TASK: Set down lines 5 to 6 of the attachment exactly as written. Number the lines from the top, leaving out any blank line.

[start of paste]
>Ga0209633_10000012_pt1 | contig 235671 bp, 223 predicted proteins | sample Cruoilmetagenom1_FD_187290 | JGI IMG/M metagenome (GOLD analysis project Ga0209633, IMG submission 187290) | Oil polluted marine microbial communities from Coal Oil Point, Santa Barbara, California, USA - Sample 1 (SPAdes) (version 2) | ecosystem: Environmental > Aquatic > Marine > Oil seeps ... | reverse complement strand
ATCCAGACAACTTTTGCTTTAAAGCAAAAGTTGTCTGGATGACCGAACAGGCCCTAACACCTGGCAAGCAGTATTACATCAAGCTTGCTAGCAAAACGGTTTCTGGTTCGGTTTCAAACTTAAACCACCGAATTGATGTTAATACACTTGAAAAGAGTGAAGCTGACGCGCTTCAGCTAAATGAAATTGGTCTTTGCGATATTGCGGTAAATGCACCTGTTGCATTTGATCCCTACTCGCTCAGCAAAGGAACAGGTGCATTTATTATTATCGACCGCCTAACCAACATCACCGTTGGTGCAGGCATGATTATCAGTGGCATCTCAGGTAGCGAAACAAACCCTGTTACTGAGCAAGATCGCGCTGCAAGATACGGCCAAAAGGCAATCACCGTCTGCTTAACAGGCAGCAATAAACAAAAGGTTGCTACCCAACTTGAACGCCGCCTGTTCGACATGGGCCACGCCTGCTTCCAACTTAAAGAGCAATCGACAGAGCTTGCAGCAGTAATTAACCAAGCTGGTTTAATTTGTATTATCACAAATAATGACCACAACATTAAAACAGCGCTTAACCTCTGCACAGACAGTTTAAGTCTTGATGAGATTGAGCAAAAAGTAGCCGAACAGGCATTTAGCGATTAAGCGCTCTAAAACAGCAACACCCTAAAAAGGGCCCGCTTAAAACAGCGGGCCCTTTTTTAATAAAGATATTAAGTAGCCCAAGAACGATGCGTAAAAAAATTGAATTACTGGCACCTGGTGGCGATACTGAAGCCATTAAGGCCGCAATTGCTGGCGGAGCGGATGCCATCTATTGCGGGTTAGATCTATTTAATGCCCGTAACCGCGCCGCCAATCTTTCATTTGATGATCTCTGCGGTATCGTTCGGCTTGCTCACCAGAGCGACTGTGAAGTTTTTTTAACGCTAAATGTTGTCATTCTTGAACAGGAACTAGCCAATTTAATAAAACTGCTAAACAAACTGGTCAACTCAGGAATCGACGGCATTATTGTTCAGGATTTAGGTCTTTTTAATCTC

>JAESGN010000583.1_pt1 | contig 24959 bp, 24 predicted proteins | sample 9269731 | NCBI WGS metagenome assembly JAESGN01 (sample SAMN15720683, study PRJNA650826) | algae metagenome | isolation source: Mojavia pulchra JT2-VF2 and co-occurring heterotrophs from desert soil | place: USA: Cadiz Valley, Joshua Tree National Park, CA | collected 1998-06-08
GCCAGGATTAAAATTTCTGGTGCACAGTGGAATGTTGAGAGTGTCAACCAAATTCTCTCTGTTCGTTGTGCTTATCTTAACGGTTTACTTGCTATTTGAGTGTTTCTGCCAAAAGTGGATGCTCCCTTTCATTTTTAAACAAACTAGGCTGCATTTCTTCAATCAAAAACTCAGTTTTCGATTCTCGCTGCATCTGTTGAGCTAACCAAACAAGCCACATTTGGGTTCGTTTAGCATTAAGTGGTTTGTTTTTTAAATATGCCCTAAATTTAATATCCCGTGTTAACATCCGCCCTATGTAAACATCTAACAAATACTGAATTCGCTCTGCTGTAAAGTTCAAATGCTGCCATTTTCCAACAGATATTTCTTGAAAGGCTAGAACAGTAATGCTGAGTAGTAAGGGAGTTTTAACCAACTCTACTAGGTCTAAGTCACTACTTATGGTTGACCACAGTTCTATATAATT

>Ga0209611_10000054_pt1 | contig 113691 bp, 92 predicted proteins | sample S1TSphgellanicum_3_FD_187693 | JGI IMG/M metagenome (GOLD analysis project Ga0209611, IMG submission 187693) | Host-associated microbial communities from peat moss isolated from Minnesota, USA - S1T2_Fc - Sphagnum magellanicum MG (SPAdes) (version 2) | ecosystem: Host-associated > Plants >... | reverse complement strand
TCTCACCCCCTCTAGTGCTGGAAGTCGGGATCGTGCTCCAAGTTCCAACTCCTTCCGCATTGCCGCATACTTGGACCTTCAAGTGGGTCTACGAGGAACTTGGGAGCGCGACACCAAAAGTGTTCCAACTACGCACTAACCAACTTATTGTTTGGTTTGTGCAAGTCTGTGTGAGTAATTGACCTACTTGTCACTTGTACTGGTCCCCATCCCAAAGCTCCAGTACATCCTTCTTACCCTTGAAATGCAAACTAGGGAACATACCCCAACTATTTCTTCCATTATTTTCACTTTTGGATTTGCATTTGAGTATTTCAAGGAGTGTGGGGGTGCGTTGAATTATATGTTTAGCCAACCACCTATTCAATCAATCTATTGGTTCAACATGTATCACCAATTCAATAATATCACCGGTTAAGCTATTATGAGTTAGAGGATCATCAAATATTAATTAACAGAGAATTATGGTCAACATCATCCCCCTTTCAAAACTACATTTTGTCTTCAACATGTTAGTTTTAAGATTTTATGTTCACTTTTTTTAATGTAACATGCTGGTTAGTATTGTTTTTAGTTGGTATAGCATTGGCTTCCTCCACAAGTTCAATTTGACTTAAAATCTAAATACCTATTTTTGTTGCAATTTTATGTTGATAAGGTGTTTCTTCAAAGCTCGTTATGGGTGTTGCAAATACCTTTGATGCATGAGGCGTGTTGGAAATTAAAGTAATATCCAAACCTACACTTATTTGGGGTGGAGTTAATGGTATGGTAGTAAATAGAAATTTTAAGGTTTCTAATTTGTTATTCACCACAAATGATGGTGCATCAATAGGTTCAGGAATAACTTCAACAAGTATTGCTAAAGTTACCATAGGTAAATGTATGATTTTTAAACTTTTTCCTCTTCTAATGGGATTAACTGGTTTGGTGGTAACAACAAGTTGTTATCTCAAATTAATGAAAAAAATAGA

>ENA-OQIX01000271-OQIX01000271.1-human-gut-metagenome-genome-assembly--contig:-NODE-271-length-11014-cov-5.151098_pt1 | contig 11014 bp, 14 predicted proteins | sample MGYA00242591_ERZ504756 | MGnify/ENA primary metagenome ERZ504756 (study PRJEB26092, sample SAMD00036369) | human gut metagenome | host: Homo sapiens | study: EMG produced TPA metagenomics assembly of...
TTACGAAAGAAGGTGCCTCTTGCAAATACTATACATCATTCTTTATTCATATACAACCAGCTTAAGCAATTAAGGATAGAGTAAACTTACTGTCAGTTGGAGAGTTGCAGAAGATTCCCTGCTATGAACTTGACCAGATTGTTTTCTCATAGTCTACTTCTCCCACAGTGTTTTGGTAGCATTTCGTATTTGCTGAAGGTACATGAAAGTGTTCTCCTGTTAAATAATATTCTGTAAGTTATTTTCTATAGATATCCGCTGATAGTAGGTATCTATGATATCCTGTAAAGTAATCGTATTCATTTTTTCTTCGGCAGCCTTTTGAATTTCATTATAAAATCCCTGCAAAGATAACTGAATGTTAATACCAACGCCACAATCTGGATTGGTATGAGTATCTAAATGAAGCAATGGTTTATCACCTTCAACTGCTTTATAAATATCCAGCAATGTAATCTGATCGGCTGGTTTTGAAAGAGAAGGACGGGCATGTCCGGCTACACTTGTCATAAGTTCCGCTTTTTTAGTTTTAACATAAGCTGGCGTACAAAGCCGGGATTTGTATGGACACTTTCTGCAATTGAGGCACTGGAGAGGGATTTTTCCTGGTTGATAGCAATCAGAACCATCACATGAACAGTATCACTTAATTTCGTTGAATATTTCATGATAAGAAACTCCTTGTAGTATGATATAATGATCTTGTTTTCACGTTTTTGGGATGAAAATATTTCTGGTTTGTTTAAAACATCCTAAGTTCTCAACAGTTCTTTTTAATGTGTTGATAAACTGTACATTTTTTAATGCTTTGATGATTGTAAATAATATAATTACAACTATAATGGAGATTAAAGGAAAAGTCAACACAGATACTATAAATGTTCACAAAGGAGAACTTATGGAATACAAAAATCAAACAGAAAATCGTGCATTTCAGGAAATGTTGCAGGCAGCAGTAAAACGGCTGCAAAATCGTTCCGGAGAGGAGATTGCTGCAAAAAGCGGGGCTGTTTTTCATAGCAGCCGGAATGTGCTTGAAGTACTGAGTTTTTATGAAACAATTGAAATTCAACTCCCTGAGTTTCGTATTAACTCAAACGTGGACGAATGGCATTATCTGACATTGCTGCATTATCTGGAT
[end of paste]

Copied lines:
>Ga0209611_10000054_pt1 | contig 113691 bp, 92 predicted proteins | sample S1TSphgellanicum_3_FD_187693 | JGI IMG/M metagenome (GOLD analysis project Ga0209611, IMG submission 187693) | Host-associated microbial communities from peat moss isolated from Minnesota, USA - S1T2_Fc - Sphagnum magellanicum MG (SPAdes) (version 2) | ecosystem: Host-associated > Plants >... | reverse complement strand
TCTCACCCCCTCTAGTGCTGGAAGTCGGGATCGTGCTCCAAGTTCCAACTCCTTCCGCATTGCCGCATACTTGGACCTTCAAGTGGGTCTACGAGGAACTTGGGAGCGCGACACCAAAAGTGTTCCAACTACGCACTAACCAACTTATTGTTTGGTTTGTGCAAGTCTGTGTGAGTAATTGACCTACTTGTCACTTGTACTGGTCCCCATCCCAAAGCTCCAGTACATCCTTCTTACCCTTGAAATGCAAACTAGGGAACATACCCCAACTATTTCTTCCATTATTTTCACTTTTGGATTTGCATTTGAGTATTTCAAGGAGTGTGGGGGTGCGTTGAATTATATGTTTAGCCAACCACCTATTCAATCAATCTATTGGTTCAACATGTATCACCAATTCAATAATATCACCGGTTAAGCTATTATGAGTTAGAGGATCATCAAATATTAATTAACAGAGAATTATGGTCAACATCATCCCCCTTTCAAAACTACATTTTGTCTTCAACATGTTAGTTTTAAGATTTTATGTTCACTTTTTTTAATGTAACATGCTGGTTAGTATTGTTTTTAGTTGGTATAGCATTGGCTTCCTCCACAAGTTCAATTTGACTTAAAATCTAAATACCTATTTTTGTTGCAATTTTATGTTGATAAGGTGTTTCTTCAAAGCTCGTTATGGGTGTTGCAAATACCTTTGATGCATGAGGCGTGTTGGAAATTAAAGTAATATCCAAACCTACACTTATTTGGGGTGGAGTTAATGGTATGGTAGTAAATAGAAATTTTAAGGTTTCTAATTTGTTATTCACCACAAATGATGGTGCATCAATAGGTTCAGGAATAACTTCAACAAGTATTGCTAAAGTTACCATAGGTAAATGTATGATTTTTAAACTTTTTCCTCTTCTAATGGGATTAACTGGTTTGGTGGTAACAACAAGTTGTTATCTCAAATTAATGAAAAAAATAGA